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Why some companies are flourishing as middle markets collapse.


Consumer markets are polarising and the poorly differentiated middle ground is being pulled apart. Substitution is the name of the game, says Neil Gibb. Learn how to rethink your business strategy from two very different firms’ success stories.




Two success stories have consistently stood out in the pink pages over the past few years.

Rosalia Mera

Rosalia Mera, Inditex, passed away in 2013

The first of these is Inditex, owner of expanding fast-fashion retailer, Zara. In 2013, it showed five per cent annual growth, on top of 2012 figures that revealed a year-on-year surge in profits of 22 per cent on a 16 per cent increase in sales.

Any fears that this reduced 2013 growth represented a long-term slowdown were dispelled by an upswing in early 2014 sales, said the company, which also owns the Pull & Bear and Bershka brands that are fast pushing their way into shopping malls alongside Zara and Zara Home.

In 2012, Inditex opened new stores in 64 countries. In Q1 2013 alone it opened outlets in 30 countries and announced plans to make online sales available in Russia and China. Sadly, co-founder Rosalia Mera passed away in August 2013.

By contrast, Italian fashion brand Benetton issued a profit warning in fiscal 2012, and announced plans to delist itself from the Milan stock exchange. A number of its franchised stores closed worldwide in 2013. Benetton’s plight was not an isolated case, but was representative of the struggle that many mid-market retailers have experienced since the global financial crisis.

The second success story has been the rise of German luxury car maker Porsche, which announced a 173 per cent surge in 2013 operating profits to €2.6 billion from selling just 155,000 cars. That nearly matches the VW marque’s 2013 operating profit of €2.9 billion from selling 4.7 million cars. (Porsche is part of the Volkswagen Group – click here for separate analysis.)

Porsche’s ongoing success reveals two things: one, that the serial recessions of the 21st century have not blunted the spending power of some buyers; and two, that luxury brands are making the real money in an increasingly commoditised marketplace.

What’s the common ground?

Zara’s and Porsche’s core markets may be different (although the Strategist suggests that many a Porsche driver has worn a Zara jacket), so it may seem as if the two stories have little in common – beyond illustrating growth in two companies selling non-essential goods.

But in fact, these companies represent two signs of a structural change that is rippling across the business landscape, a tectonic shift that few western companies have identified or understood.

Mainstream markets for a range of goods and services are polarising: innovative, aspirational makers such as Porsche are flourishing, while those able to deliver desirable products frugally and fast, such as Zara, are flourishing too. This leaves the middle being pulled apart. But the primary cause is not customers’ incomes; if it were, then every company at either end of their markets would succeed.

The mid-priced mass market is bearing the brunt of developed economies’ pain. Examples of the failing middle are rife. In June 2013 alone, six major mid-market retailers in the UK with a combined turnover of £600 million went into receivership.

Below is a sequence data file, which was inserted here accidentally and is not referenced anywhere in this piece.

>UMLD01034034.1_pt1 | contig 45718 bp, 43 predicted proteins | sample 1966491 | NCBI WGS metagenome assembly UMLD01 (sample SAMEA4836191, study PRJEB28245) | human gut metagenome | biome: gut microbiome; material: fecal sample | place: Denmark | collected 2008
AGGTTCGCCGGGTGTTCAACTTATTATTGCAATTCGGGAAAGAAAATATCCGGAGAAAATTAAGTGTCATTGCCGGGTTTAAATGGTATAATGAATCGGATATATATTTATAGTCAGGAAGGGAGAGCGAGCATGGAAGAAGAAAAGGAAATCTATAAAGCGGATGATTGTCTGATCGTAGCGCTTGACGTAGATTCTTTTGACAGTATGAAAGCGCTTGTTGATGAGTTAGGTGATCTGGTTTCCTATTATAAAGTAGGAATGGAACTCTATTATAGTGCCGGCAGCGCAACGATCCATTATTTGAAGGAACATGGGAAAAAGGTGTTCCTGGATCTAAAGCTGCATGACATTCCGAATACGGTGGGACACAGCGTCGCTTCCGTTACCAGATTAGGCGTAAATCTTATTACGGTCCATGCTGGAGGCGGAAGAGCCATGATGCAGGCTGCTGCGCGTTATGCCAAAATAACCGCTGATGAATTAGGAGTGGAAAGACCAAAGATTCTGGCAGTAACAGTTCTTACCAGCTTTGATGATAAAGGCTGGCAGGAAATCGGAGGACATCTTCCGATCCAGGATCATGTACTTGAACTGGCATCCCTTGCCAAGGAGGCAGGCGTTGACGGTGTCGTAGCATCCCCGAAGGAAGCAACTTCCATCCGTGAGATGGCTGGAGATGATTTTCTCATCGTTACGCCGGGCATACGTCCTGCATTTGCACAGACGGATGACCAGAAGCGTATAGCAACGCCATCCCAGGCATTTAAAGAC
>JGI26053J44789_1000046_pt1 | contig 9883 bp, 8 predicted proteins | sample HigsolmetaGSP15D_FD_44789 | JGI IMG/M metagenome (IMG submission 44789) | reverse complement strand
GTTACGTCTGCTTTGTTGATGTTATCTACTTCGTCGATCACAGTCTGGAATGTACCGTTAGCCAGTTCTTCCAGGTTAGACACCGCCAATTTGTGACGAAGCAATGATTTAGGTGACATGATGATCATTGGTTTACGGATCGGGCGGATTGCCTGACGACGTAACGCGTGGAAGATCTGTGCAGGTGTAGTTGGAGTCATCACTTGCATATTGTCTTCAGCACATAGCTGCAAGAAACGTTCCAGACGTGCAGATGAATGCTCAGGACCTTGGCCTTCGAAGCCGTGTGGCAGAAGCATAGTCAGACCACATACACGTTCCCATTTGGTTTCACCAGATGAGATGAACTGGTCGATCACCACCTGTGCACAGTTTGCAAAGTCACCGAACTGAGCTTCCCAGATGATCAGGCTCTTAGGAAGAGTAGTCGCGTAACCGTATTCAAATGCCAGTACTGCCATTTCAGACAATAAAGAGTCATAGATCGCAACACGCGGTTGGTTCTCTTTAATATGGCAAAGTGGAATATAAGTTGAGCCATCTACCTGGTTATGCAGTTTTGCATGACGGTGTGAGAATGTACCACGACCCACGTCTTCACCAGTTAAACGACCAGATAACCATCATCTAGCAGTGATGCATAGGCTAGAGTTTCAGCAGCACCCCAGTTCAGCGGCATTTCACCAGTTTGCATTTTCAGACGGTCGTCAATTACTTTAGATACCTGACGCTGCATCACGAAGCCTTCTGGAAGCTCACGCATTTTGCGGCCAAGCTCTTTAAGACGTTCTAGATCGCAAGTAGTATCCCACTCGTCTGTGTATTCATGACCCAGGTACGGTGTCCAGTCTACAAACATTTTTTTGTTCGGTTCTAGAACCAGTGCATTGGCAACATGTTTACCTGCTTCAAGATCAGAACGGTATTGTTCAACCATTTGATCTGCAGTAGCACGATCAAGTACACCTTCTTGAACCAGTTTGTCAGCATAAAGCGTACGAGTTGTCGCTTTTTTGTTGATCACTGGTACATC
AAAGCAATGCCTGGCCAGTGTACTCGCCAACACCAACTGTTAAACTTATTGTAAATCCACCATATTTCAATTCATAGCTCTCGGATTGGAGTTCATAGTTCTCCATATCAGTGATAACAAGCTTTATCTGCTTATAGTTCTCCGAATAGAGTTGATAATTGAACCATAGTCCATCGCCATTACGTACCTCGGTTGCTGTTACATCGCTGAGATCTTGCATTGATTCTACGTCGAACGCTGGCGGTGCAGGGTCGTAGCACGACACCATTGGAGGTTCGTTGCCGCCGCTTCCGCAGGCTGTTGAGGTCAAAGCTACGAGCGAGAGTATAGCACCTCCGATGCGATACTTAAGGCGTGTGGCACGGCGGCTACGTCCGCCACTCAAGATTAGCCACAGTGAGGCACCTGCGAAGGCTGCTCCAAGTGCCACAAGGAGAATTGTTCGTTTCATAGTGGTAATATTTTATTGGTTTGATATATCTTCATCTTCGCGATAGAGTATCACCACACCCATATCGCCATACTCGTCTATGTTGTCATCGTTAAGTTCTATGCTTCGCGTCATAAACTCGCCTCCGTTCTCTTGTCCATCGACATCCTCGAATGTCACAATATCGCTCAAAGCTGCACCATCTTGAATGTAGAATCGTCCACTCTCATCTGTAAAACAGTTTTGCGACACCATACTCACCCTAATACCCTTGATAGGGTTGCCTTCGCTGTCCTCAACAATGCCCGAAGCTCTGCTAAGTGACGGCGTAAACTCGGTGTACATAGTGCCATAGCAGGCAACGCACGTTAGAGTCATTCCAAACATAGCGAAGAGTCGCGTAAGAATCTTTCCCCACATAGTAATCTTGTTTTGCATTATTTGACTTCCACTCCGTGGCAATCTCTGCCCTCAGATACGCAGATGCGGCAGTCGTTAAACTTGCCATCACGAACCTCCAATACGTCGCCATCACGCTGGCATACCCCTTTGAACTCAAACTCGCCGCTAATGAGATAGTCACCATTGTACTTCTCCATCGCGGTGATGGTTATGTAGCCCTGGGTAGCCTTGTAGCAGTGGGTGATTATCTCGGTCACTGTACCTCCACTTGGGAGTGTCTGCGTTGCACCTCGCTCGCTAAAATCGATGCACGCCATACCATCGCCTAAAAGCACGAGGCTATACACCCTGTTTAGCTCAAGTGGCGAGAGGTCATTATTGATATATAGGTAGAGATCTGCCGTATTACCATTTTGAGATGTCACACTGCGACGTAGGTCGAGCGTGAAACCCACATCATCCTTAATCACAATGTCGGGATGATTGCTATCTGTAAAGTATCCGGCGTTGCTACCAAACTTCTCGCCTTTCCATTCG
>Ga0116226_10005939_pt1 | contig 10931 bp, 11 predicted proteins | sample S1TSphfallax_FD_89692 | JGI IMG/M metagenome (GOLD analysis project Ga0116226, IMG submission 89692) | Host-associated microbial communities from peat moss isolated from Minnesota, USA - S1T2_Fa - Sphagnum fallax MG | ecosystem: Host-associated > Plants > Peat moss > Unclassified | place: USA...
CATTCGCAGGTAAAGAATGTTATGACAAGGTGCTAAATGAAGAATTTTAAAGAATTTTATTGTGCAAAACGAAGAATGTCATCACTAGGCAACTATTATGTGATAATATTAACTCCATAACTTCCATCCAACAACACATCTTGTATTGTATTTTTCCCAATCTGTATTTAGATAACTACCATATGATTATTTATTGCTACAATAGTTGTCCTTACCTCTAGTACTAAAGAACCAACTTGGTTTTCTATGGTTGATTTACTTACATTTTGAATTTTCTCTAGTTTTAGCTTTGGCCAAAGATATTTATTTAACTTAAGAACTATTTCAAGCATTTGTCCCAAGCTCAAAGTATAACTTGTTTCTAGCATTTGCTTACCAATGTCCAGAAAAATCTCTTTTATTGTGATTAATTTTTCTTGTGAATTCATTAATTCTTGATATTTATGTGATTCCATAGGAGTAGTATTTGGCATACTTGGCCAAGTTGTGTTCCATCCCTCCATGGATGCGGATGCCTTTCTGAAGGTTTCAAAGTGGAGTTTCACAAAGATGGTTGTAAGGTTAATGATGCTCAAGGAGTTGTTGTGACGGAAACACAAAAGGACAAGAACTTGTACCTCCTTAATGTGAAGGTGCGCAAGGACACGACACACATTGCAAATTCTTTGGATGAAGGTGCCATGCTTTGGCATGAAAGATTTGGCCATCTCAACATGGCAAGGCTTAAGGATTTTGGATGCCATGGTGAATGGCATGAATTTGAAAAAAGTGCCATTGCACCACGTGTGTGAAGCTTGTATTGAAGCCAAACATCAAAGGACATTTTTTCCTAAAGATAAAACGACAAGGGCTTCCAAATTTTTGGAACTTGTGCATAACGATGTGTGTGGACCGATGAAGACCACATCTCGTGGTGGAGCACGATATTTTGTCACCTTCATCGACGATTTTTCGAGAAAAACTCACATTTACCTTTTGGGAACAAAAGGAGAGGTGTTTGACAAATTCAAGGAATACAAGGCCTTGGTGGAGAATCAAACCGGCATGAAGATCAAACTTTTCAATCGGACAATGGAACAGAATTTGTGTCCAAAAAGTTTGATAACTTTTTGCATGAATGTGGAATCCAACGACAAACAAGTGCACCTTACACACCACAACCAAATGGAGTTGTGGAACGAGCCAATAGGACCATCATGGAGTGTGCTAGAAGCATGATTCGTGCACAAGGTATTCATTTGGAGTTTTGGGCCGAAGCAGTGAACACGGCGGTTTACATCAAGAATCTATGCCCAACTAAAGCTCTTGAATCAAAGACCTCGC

The pain of the lacklustre middle-market is not a blip but part of a change in the structure of developed economies. Those who talk about recession, which those economies pass through one-third of the time, are missing the point. To understand why a European clothes company and an upscale car maker are making hay in the rain while similar firms wilt around them, it is worth considering a paper written in 2002 by Seamus Smyth of UK thinktank NasLab.

Zara designs

Zara concept designs can be taken to market quick

In the 1990s, Smyth worked at Shell, where his job was to predict future technologies and market trends. He did this successfully for years, but as the millennium swept closer and the dotcom boom seemed about to turn the business world on its head, Smyth realised that the extreme changes brought about by globalisation and the internet rendered conventional trend-spotting unreliable. He set about finding new models.


One of the first concepts he came up with was what he called ‘substitution’. This arose from the observation that while traditional markets had long seen progressive evolution, companies, products and business models could be usurped en masse if a market’s foundations were disrupted. His thinking built on Clayton Christensen’s notion of ‘disruptive innovation’ and added new thinking, particularly around how incumbents should act.

Smyth’s writings were filed alongside those of MIT’s Nic Negroponte, who spent the end of the century saying that dozens of industries would shift from units to bits and become digital services. Negroponte was right, of course, but most people saw Smyth’s theories and proposals as yet more dotcom theorising.

Over the next few years the obvious truth of Smyth’s observation was revealed: Google ripped the guts out of the traditional advertising business model; Apple stopped rotting in its own walled garden and began tempting Adam and Steve with music and mobility; Twitter published news by the nanosecond by allowing human beings to subscribe to each other; and so on.

This much is common knowledge, and it all happened so quickly that Smyth’s starting point – accurate as it was – now seems obvious, as a new order emerged to change the way we shop and communicate with each other. As a result, his more detailed theory was overlooked just as quickly.

The people who saw only the sugar coating of Smyth’s observation missed the hard centre. His hypothesis wasn’t rooted in ‘futurology’, or in the risks of being a passive victim of competitive change; his concern was what organisations should do about it.